Years ago, I opened an article with a saying you’ve probably heard, which says: “Those who can, do; those who can’t, teach.” A reader’s response to a recent article once again brought to mind that quote, originally attributed to George Bernard Shaw. I’ve lately been writing of how neighboring countries that had actually gained knowledge and training from us before have since outdone us in what they learned from us, especially in the agricultural sciences, and in running agricultural cooperatives.
But there’s much more. I also wrote before of how we copied Thailand’s Basic Minimum Needs or BMN household poverty monitoring system in the early 1990s (we renamed it Minimum Basic Needs or MBN to avoid looking like exact copycats) — only to be told that they actually got the idea from us, in an old Department of Social Welfare and Development document that never saw the light of day. And yet the Thais used it to good effect. We didn’t even know the original idea was ours, but they privately attributed it to us, nonetheless. I know this for a fact, as I was one of three Philippine officials who interacted with theirs in a study tour to learn about their BMN system back then.
Still another way we had been “teaching” our neighbors, albeit less obviously, was in how we used to “export” professional Filipino managers, who were prominent in the business circles of our neighbors in decades past. Filipino firms were also doing active business in those same neighbors, perhaps filling local gaps. My reader, who had spent the better part of his career working in Indonesia, was one of those early Filipino expat managers from whose skills our neighboring economies benefited. He recalled to me how when he first went there in mid-1972, their first expressway, the 60-km Jakarta-Bogor Highway, was being built by Filipino firm CDCP. “But in 1991, or just 2 decades later, an Indonesian firm came here to build the first segment of the SLEX Skyway, introducing the (then new construction technology) rotating-beam method!” He went on, “The high-voltage power transmission line spanning Java Island was being wired by MIESCOR. The Borobudur Temples were being rehabilitated by CDCP…” And he noted how that country’s Board of Investments, which admitted to having adopted our own BOI’s concept of Investment Priority Plans, had become highly instrumental in the way foreign investments poured into Indonesia.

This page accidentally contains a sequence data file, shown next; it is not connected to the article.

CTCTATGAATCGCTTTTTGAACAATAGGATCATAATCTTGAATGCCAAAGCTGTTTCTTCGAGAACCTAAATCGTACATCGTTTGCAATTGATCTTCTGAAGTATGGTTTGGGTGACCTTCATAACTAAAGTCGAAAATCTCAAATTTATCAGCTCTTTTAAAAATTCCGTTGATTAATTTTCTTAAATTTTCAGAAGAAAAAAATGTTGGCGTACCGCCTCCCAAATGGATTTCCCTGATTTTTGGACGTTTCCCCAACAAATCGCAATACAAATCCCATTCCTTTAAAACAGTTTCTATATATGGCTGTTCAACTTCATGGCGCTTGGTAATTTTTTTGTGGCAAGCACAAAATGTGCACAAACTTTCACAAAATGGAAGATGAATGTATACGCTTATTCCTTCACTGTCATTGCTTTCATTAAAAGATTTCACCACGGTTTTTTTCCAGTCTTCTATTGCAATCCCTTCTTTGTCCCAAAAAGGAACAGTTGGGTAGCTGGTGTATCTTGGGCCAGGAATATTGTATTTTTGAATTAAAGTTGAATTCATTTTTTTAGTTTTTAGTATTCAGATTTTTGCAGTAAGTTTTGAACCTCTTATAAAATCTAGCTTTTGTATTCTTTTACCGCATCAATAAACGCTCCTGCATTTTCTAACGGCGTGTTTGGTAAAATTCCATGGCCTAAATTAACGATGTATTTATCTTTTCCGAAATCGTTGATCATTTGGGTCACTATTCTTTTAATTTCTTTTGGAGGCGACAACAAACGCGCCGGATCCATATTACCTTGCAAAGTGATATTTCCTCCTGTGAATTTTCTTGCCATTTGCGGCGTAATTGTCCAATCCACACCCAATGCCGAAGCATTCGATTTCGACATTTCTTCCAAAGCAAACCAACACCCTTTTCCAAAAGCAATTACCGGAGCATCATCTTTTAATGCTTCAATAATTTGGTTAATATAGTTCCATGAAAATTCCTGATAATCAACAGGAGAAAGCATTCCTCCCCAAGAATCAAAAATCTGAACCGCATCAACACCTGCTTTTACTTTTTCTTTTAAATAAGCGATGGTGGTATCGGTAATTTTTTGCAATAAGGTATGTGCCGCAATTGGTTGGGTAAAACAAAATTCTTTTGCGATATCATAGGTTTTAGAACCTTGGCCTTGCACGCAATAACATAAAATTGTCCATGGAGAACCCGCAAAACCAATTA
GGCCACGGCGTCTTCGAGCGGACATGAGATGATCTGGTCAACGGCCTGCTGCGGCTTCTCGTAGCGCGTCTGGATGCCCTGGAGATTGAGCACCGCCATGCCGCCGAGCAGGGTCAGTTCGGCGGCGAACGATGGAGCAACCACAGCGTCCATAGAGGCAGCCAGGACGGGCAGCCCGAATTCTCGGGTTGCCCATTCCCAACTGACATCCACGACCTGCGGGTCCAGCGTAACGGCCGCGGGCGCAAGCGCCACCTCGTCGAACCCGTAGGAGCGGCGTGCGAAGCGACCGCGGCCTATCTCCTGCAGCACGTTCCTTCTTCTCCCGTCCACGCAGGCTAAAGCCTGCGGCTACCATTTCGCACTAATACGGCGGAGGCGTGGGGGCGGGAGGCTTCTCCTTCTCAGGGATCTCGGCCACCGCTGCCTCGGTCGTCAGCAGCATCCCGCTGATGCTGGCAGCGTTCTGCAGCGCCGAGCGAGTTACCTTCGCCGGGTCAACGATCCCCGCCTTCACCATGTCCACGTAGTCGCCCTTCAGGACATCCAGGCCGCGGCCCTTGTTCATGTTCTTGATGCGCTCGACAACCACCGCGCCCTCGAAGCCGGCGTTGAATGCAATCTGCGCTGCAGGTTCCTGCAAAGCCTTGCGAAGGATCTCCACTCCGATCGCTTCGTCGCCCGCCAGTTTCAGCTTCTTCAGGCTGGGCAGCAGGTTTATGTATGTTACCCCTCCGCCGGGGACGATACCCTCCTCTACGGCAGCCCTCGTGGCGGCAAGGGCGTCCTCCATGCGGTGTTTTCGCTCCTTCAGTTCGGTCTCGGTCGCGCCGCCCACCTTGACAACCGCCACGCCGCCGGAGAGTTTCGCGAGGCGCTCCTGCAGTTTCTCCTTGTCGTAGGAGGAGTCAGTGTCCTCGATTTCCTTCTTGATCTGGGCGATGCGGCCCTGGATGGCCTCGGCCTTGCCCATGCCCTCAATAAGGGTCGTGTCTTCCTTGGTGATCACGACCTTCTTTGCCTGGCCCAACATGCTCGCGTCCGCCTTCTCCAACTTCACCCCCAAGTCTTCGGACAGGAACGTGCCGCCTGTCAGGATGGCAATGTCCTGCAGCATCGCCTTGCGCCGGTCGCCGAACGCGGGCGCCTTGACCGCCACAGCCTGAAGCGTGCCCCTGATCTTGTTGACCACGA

The Philippines used to be second poorest (based on GDP per capita or average income) among the original five Asean members (Asean-5), eclipsing only Indonesia. In 1990, average income in the Philippines was $727 against Indonesia’s $638. But by 2009, Indonesia had $2,335 while we had $1,746, making us now the poorest among the Asean-5. The switch happened a few years before that, and like Thailand, it felt like a case of the former student trading places with the mentor. After Indonesia, Vietnam seems next, and while our per capita GDP is still higher, it appears a matter of time, noting how that country has already far outshone us in various key economic indicators.
Why must we keep seeing this phenomenon of our neighbors, and former mentees, passing us by in seeming succession? Part of the answer may lie in what another reader points out to be a major problem with our farm cooperatives, contrasting with how neighbors like South Korea and Thailand made them a force for dynamic agricultural development. Exequiel Lampa, who grew up in a farming barangay in Tarlac, wrote me of his boyhood dream of helping farmers organize and manage cooperatives. He told me the story of three farming cooperatives that all met the same fate of bankruptcy after thriving with substantial assets running up to tens of millions of pesos. When he asked why, he says: “One standard answer was given. The officers stole the cooperatives’ money.”
Corruption is everywhere, but apart from us constantly ranking high among the most corrupt, Transparency International’s corruption index now puts us even lower than where we were in 2016. And with perennially bad governance in general, we seem condemned to keep switching places with more neighbors in years ahead.
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